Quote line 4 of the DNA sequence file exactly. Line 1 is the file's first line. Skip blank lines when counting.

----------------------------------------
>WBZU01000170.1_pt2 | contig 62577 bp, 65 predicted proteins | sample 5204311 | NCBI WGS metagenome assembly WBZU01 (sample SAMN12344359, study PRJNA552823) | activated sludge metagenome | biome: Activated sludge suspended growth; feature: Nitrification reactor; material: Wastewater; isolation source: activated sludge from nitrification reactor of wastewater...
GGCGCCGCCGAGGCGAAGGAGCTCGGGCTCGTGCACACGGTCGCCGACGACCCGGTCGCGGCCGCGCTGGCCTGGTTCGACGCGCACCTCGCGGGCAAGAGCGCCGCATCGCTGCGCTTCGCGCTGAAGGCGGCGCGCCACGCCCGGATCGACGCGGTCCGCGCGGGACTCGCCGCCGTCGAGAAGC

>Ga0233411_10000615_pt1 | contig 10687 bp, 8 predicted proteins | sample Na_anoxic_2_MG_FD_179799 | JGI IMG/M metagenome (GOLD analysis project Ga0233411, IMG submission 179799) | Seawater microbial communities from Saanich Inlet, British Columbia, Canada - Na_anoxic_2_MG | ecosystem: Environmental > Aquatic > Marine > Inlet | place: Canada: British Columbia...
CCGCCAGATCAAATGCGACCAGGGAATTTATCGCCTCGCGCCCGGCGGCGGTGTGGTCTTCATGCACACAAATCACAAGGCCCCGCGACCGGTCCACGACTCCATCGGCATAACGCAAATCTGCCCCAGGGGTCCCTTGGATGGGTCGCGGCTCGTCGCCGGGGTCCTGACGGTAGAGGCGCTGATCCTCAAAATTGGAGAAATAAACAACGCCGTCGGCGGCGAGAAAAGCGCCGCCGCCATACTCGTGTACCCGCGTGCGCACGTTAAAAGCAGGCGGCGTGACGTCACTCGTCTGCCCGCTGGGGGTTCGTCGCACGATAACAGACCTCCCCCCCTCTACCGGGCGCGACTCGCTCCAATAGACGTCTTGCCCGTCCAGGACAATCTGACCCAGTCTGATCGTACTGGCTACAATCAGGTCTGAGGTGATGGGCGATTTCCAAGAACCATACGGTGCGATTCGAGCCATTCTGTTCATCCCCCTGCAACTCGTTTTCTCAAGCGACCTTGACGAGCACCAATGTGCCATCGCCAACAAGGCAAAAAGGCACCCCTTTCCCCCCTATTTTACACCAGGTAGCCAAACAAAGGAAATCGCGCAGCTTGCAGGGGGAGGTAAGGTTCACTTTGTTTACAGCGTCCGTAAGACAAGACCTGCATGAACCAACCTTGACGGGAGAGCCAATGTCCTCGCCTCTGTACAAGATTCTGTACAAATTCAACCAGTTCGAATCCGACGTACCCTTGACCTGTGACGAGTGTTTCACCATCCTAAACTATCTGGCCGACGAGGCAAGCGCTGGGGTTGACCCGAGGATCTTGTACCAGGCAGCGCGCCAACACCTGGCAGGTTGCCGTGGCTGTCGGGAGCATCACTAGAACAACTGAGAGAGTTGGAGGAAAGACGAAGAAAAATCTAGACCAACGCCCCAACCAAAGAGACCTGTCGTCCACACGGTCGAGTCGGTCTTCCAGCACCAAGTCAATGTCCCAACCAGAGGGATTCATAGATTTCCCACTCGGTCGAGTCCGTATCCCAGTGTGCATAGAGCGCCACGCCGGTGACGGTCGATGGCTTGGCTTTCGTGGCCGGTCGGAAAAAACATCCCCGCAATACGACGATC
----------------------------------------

CCGCCAGATCAAATGCGACCAGGGAATTTATCGCCTCGCGCCCGGCGGCGGTGTGGTCTTCATGCACACAAATCACAAGGCCCCGCGACCGGTCCACGACTCCATCGGCATAACGCAAATCTGCCCCAGGGGTCCCTTGGATGGGTCGCGGCTCGTCGCCGGGGTCCTGACGGTAGAGGCGCTGATCCTCAAAATTGGAGAAATAAACAACGCCGTCGGCGGCGAGAAAAGCGCCGCCGCCATACTCGTGTACCCGCGTGCGCACGTTAAAAGCAGGCGGCGTGACGTCACTCGTCTGCCCGCTGGGGGTTCGTCGCACGATAACAGACCTCCCCCCCTCTACCGGGCGCGACTCGCTCCAATAGACGTCTTGCCCGTCCAGGACAATCTGACCCAGTCTGATCGTACTGGCTACAATCAGGTCTGAGGTGATGGGCGATTTCCAAGAACCATACGGTGCGATTCGAGCCATTCTGTTCATCCCCCTGCAACTCGTTTTCTCAAGCGACCTTGACGAGCACCAATGTGCCATCGCCAACAAGGCAAAAAGGCACCCCTTTCCCCCCTATTTTACACCAGGTAGCCAAACAAAGGAAATCGCGCAGCTTGCAGGGGGAGGTAAGGTTCACTTTGTTTACAGCGTCCGTAAGACAAGACCTGCATGAACCAACCTTGACGGGAGAGCCAATGTCCTCGCCTCTGTACAAGATTCTGTACAAATTCAACCAGTTCGAATCCGACGTACCCTTGACCTGTGACGAGTGTTTCACCATCCTAAACTATCTGGCCGACGAGGCAAGCGCTGGGGTTGACCCGAGGATCTTGTACCAGGCAGCGCGCCAACACCTGGCAGGTTGCCGTGGCTGTCGGGAGCATCACTAGAACAACTGAGAGAGTTGGAGGAAAGACGAAGAAAAATCTAGACCAACGCCCCAACCAAAGAGACCTGTCGTCCACACGGTCGAGTCGGTCTTCCAGCACCAAGTCAATGTCCCAACCAGAGGGATTCATAGATTTCCCACTCGGTCGAGTCCGTATCCCAGTGTGCATAGAGCGCCACGCCGGTGACGGTCGATGGCTTGGCTTTCGTGGCCGGTCGGAAAAAACATCCCCGCAATACGACGATC